The Bankers

This post was published on Sunday 29 April 2012.

There possibly is no dirtier word in Britain at the moment than ‘banker’.  They have become villains of almost pantomime proportions, with people practically hissing whenever anyone mentions ‘the bankers’ on the BBC’s Question Time. People get so very angry, ‘The bankers caused this crisis,’ they say, ‘so they should pay for it - why should my taxes pay for their incompetence / greed / etc?’

The BBC recently published this article in their online magazine, explaining the maths behind the Black-Scholes equation which calculates the prices of futures and derivatives, and lies at the heart of many if not all investment computer systems.  One of the mathematicians who invented and developed it was awarded the Nobel Prize for Economics in 1997, two years after the other died.

The question is: whose fault is the crisis?  Is it the ‘greedy bankers’ who cheated and lied in their accounts, inventing clever ways of moving money around to make it look as though they were making a profit, selling debt as an asset, lining their pockets with wads of cash and driveways with sports cars?  Or is it the mathematicians who inadvertently derived a formula which now pretty much runs the world of investment banking (apparently)?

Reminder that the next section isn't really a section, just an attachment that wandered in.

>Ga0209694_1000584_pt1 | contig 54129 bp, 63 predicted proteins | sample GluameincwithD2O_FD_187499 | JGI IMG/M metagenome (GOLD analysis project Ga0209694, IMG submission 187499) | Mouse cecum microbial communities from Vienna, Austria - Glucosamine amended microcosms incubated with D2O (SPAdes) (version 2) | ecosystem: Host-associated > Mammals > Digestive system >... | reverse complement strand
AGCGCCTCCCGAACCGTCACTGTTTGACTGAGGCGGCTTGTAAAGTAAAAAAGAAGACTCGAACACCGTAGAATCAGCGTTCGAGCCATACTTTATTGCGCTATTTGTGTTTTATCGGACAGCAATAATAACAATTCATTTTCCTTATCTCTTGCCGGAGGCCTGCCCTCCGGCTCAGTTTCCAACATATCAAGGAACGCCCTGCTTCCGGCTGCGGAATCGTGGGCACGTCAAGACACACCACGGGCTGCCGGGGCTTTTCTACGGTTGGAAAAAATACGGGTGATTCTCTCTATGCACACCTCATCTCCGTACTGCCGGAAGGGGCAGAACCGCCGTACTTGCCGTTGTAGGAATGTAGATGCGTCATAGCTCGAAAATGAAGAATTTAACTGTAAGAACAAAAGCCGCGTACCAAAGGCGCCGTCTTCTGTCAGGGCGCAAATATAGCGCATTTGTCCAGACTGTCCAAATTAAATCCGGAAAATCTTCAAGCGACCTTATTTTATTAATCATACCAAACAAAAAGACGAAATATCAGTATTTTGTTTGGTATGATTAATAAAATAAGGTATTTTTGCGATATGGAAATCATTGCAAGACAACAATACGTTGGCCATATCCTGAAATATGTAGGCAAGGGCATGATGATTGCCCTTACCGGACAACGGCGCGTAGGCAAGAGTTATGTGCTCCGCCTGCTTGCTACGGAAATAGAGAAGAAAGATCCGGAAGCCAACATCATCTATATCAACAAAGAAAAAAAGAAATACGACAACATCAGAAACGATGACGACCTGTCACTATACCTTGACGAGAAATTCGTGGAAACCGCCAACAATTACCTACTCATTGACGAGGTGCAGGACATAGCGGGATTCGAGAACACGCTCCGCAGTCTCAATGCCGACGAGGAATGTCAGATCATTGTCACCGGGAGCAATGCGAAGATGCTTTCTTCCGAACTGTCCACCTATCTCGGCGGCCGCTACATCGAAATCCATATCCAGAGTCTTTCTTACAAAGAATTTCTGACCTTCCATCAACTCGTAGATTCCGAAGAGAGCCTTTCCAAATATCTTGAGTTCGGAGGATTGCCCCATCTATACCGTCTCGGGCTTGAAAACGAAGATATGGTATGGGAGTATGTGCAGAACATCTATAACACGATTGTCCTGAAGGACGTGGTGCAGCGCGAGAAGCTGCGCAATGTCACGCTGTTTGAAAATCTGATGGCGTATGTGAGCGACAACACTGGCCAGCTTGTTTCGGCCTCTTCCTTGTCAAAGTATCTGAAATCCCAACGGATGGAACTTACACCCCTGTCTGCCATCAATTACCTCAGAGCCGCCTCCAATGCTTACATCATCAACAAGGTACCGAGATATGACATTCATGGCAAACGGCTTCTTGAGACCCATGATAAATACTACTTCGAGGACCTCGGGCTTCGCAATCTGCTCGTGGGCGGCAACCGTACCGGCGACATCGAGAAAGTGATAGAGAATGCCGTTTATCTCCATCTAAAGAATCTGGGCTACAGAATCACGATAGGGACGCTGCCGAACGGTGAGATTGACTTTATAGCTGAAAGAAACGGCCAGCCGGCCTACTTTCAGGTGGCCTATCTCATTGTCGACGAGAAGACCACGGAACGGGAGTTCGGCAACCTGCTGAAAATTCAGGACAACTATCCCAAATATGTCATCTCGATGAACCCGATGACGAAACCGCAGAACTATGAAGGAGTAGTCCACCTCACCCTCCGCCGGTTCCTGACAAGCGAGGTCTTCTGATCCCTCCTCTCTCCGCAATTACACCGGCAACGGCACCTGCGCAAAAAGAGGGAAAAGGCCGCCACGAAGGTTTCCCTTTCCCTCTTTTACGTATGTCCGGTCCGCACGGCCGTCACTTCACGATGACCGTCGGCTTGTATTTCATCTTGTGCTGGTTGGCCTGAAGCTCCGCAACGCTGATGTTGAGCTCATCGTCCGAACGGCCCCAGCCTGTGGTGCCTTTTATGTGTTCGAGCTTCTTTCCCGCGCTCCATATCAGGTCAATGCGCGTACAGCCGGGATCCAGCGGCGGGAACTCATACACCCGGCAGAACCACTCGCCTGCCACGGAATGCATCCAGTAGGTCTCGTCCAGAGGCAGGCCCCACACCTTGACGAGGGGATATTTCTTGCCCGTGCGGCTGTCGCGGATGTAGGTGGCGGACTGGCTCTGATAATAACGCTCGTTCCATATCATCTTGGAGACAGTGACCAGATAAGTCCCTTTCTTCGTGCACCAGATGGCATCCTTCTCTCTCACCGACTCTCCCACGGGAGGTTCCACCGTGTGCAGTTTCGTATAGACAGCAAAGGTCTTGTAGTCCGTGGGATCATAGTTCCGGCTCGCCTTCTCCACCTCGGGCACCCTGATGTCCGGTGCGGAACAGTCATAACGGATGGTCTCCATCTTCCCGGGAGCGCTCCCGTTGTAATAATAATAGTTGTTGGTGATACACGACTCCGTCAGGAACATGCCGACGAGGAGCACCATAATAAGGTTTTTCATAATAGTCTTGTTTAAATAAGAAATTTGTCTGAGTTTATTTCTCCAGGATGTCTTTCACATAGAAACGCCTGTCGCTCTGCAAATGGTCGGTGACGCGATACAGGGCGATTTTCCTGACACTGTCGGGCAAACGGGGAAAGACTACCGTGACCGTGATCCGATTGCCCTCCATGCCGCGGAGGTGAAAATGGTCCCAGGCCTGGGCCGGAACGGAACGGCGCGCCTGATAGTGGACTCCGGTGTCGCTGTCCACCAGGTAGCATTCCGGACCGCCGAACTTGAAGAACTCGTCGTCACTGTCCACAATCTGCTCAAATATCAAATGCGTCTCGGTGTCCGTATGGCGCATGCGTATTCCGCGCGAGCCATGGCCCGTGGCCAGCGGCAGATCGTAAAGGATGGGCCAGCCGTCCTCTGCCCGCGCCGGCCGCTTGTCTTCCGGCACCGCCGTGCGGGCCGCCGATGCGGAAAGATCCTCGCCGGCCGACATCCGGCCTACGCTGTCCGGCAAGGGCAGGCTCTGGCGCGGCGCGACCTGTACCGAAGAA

Or, is it the society which created them, the society which decided that greed is the primary and best motivating force for generating money (which it is), and that generating money is the primary function of an economy (which it shouldn’t be)?  Is it the society which wants ever improving healthcare and free education, the society which wants a constantly-improving standard of living (which is mathematically impossible to sustain)?

Is it, in fact, greed - not just the greed of the bankers, but the greed of all of us, wanting what we haven’t got and can’t afford?  In the U2 song Gone Bono sings a line: ‘What you thought was freedom just was greed.’  To me that line perfectly summarises the problem: unchecked capitalism does not create more and more freedom for society, but more and more greed.  And for that, we are all complicit, and therefore all deserve to pay the price.

Thankfully God’s economy of grace is a bit more forgiving than that..